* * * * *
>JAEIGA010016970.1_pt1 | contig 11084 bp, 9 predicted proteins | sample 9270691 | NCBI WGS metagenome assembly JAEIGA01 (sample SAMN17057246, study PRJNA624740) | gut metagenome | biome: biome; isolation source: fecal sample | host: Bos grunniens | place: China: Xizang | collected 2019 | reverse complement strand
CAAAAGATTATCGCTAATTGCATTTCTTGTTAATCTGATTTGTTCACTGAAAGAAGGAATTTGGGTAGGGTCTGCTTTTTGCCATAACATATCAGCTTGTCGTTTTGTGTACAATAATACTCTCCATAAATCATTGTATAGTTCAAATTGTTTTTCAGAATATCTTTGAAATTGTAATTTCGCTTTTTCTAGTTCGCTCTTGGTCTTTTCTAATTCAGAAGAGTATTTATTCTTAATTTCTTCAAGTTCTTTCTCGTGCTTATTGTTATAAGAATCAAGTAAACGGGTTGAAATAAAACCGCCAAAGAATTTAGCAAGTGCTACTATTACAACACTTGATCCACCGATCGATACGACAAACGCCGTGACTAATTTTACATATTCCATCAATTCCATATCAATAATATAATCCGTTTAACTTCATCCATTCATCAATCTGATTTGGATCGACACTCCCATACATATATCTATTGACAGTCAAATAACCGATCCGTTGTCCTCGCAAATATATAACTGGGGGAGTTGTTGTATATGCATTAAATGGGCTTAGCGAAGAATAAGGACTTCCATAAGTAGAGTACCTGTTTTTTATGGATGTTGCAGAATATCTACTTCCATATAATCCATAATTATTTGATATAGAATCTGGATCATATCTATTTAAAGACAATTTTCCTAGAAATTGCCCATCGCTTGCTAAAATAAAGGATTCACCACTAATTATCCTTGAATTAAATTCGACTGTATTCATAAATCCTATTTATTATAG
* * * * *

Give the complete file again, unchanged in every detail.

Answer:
>JAEIGA010016970.1_pt1 | contig 11084 bp, 9 predicted proteins | sample 9270691 | NCBI WGS metagenome assembly JAEIGA01 (sample SAMN17057246, study PRJNA624740) | gut metagenome | biome: biome; isolation source: fecal sample | host: Bos grunniens | place: China: Xizang | collected 2019 | reverse complement strand
CAAAAGATTATCGCTAATTGCATTTCTTGTTAATCTGATTTGTTCACTGAAAGAAGGAATTTGGGTAGGGTCTGCTTTTTGCCATAACATATCAGCTTGTCGTTTTGTGTACAATAATACTCTCCATAAATCATTGTATAGTTCAAATTGTTTTTCAGAATATCTTTGAAATTGTAATTTCGCTTTTTCTAGTTCGCTCTTGGTCTTTTCTAATTCAGAAGAGTATTTATTCTTAATTTCTTCAAGTTCTTTCTCGTGCTTATTGTTATAAGAATCAAGTAAACGGGTTGAAATAAAACCGCCAAAGAATTTAGCAAGTGCTACTATTACAACACTTGATCCACCGATCGATACGACAAACGCCGTGACTAATTTTACATATTCCATCAATTCCATATCAATAATATAATCCGTTTAACTTCATCCATTCATCAATCTGATTTGGATCGACACTCCCATACATATATCTATTGACAGTCAAATAACCGATCCGTTGTCCTCGCAAATATATAACTGGGGGAGTTGTTGTATATGCATTAAATGGGCTTAGCGAAGAATAAGGACTTCCATAAGTAGAGTACCTGTTTTTTATGGATGTTGCAGAATATCTACTTCCATATAATCCATAATTATTTGATATAGAATCTGGATCATATCTATTTAAAGACAATTTTCCTAGAAATTGCCCATCGCTTGCTAAAATAAAGGATTCACCACTAATTATCCTTGAATTAAATTCGACTGTATTCATAAATCCTATTTATTATAG